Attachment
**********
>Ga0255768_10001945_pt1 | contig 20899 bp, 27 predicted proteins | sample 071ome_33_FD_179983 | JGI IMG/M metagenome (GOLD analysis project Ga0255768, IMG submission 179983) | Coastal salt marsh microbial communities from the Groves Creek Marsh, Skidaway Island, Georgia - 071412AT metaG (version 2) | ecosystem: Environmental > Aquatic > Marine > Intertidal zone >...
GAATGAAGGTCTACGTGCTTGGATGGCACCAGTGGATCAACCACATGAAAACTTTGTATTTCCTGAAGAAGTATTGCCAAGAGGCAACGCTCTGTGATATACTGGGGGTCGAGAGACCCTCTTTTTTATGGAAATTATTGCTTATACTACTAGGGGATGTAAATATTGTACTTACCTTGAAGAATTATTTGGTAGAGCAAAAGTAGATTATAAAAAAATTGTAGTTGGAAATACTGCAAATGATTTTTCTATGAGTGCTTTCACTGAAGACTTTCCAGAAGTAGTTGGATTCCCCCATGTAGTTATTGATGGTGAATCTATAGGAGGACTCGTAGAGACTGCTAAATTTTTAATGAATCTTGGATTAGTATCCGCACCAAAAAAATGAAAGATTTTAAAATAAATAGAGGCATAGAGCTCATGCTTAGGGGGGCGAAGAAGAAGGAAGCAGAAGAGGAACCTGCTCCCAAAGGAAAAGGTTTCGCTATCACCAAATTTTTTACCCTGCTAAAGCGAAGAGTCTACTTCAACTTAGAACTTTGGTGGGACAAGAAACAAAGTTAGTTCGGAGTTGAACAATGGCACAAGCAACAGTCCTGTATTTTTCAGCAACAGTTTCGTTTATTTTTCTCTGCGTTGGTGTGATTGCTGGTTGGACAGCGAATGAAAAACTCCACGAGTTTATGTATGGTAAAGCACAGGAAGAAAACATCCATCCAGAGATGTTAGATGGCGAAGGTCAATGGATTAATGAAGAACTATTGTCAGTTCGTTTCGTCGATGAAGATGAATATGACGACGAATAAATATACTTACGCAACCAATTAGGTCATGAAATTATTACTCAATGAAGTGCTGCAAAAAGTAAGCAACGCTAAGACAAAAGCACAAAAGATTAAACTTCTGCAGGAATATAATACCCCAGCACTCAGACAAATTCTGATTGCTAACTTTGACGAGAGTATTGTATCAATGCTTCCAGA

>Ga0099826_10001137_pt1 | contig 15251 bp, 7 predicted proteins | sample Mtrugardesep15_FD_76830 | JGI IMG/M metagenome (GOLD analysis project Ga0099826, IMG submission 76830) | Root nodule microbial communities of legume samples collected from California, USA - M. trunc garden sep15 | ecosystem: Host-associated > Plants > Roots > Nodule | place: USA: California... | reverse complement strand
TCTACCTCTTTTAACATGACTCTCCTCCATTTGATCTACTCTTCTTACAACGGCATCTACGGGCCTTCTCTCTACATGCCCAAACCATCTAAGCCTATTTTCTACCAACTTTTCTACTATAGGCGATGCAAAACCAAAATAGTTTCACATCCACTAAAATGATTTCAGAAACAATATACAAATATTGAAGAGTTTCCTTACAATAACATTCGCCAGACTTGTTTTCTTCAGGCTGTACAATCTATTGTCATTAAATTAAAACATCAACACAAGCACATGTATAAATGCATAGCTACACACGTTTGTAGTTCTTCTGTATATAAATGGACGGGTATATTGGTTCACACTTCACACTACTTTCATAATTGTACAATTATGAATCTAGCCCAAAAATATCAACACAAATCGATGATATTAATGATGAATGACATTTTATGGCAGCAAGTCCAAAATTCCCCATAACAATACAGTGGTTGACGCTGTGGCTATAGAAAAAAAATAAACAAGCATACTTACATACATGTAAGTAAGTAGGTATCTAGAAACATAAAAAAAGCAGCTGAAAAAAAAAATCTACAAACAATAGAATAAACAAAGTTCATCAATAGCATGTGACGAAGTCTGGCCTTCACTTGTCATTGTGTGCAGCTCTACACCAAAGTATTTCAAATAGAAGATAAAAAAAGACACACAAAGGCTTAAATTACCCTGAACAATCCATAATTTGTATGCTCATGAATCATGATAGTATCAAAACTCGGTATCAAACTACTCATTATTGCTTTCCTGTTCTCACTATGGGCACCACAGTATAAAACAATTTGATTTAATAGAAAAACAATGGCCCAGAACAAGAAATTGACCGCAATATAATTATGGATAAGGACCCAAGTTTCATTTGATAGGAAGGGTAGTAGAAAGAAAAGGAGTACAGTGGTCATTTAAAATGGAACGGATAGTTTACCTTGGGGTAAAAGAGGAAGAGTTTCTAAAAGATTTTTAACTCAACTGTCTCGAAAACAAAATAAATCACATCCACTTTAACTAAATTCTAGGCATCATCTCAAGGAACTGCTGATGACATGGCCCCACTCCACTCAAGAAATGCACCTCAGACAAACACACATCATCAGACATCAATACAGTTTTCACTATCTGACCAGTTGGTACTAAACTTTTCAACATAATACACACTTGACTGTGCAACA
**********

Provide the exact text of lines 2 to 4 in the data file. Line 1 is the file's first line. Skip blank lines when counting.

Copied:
GAATGAAGGTCTACGTGCTTGGATGGCACCAGTGGATCAACCACATGAAAACTTTGTATTTCCTGAAGAAGTATTGCCAAGAGGCAACGCTCTGTGATATACTGGGGGTCGAGAGACCCTCTTTTTTATGGAAATTATTGCTTATACTACTAGGGGATGTAAATATTGTACTTACCTTGAAGAATTATTTGGTAGAGCAAAAGTAGATTATAAAAAAATTGTAGTTGGAAATACTGCAAATGATTTTTCTATGAGTGCTTTCACTGAAGACTTTCCAGAAGTAGTTGGATTCCCCCATGTAGTTATTGATGGTGAATCTATAGGAGGACTCGTAGAGACTGCTAAATTTTTAATGAATCTTGGATTAGTATCCGCACCAAAAAAATGAAAGATTTTAAAATAAATAGAGGCATAGAGCTCATGCTTAGGGGGGCGAAGAAGAAGGAAGCAGAAGAGGAACCTGCTCCCAAAGGAAAAGGTTTCGCTATCACCAAATTTTTTACCCTGCTAAAGCGAAGAGTCTACTTCAACTTAGAACTTTGGTGGGACAAGAAACAAAGTTAGTTCGGAGTTGAACAATGGCACAAGCAACAGTCCTGTATTTTTCAGCAACAGTTTCGTTTATTTTTCTCTGCGTTGGTGTGATTGCTGGTTGGACAGCGAATGAAAAACTCCACGAGTTTATGTATGGTAAAGCACAGGAAGAAAACATCCATCCAGAGATGTTAGATGGCGAAGGTCAATGGATTAATGAAGAACTATTGTCAGTTCGTTTCGTCGATGAAGATGAATATGACGACGAATAAATATACTTACGCAACCAATTAGGTCATGAAATTATTACTCAATGAAGTGCTGCAAAAAGTAAGCAACGCTAAGACAAAAGCACAAAAGATTAAACTTCTGCAGGAATATAATACCCCAGCACTCAGACAAATTCTGATTGCTAACTTTGACGAGAGTATTGTATCAATGCTTCCAGA

>Ga0099826_10001137_pt1 | contig 15251 bp, 7 predicted proteins | sample Mtrugardesep15_FD_76830 | JGI IMG/M metagenome (GOLD analysis project Ga0099826, IMG submission 76830) | Root nodule microbial communities of legume samples collected from California, USA - M. trunc garden sep15 | ecosystem: Host-associated > Plants > Roots > Nodule | place: USA: California... | reverse complement strand
TCTACCTCTTTTAACATGACTCTCCTCCATTTGATCTACTCTTCTTACAACGGCATCTACGGGCCTTCTCTCTACATGCCCAAACCATCTAAGCCTATTTTCTACCAACTTTTCTACTATAGGCGATGCAAAACCAAAATAGTTTCACATCCACTAAAATGATTTCAGAAACAATATACAAATATTGAAGAGTTTCCTTACAATAACATTCGCCAGACTTGTTTTCTTCAGGCTGTACAATCTATTGTCATTAAATTAAAACATCAACACAAGCACATGTATAAATGCATAGCTACACACGTTTGTAGTTCTTCTGTATATAAATGGACGGGTATATTGGTTCACACTTCACACTACTTTCATAATTGTACAATTATGAATCTAGCCCAAAAATATCAACACAAATCGATGATATTAATGATGAATGACATTTTATGGCAGCAAGTCCAAAATTCCCCATAACAATACAGTGGTTGACGCTGTGGCTATAGAAAAAAAATAAACAAGCATACTTACATACATGTAAGTAAGTAGGTATCTAGAAACATAAAAAAAGCAGCTGAAAAAAAAAATCTACAAACAATAGAATAAACAAAGTTCATCAATAGCATGTGACGAAGTCTGGCCTTCACTTGTCATTGTGTGCAGCTCTACACCAAAGTATTTCAAATAGAAGATAAAAAAAGACACACAAAGGCTTAAATTACCCTGAACAATCCATAATTTGTATGCTCATGAATCATGATAGTATCAAAACTCGGTATCAAACTACTCATTATTGCTTTCCTGTTCTCACTATGGGCACCACAGTATAAAACAATTTGATTTAATAGAAAAACAATGGCCCAGAACAAGAAATTGACCGCAATATAATTATGGATAAGGACCCAAGTTTCATTTGATAGGAAGGGTAGTAGAAAGAAAAGGAGTACAGTGGTCATTTAAAATGGAACGGATAGTTTACCTTGGGGTAAAAGAGGAAGAGTTTCTAAAAGATTTTTAACTCAACTGTCTCGAAAACAAAATAAATCACATCCACTTTAACTAAATTCTAGGCATCATCTCAAGGAACTGCTGATGACATGGCCCCACTCCACTCAAGAAATGCACCTCAGACAAACACACATCATCAGACATCAATACAGTTTTCACTATCTGACCAGTTGGTACTAAACTTTTCAACATAATACACACTTGACTGTGCAACA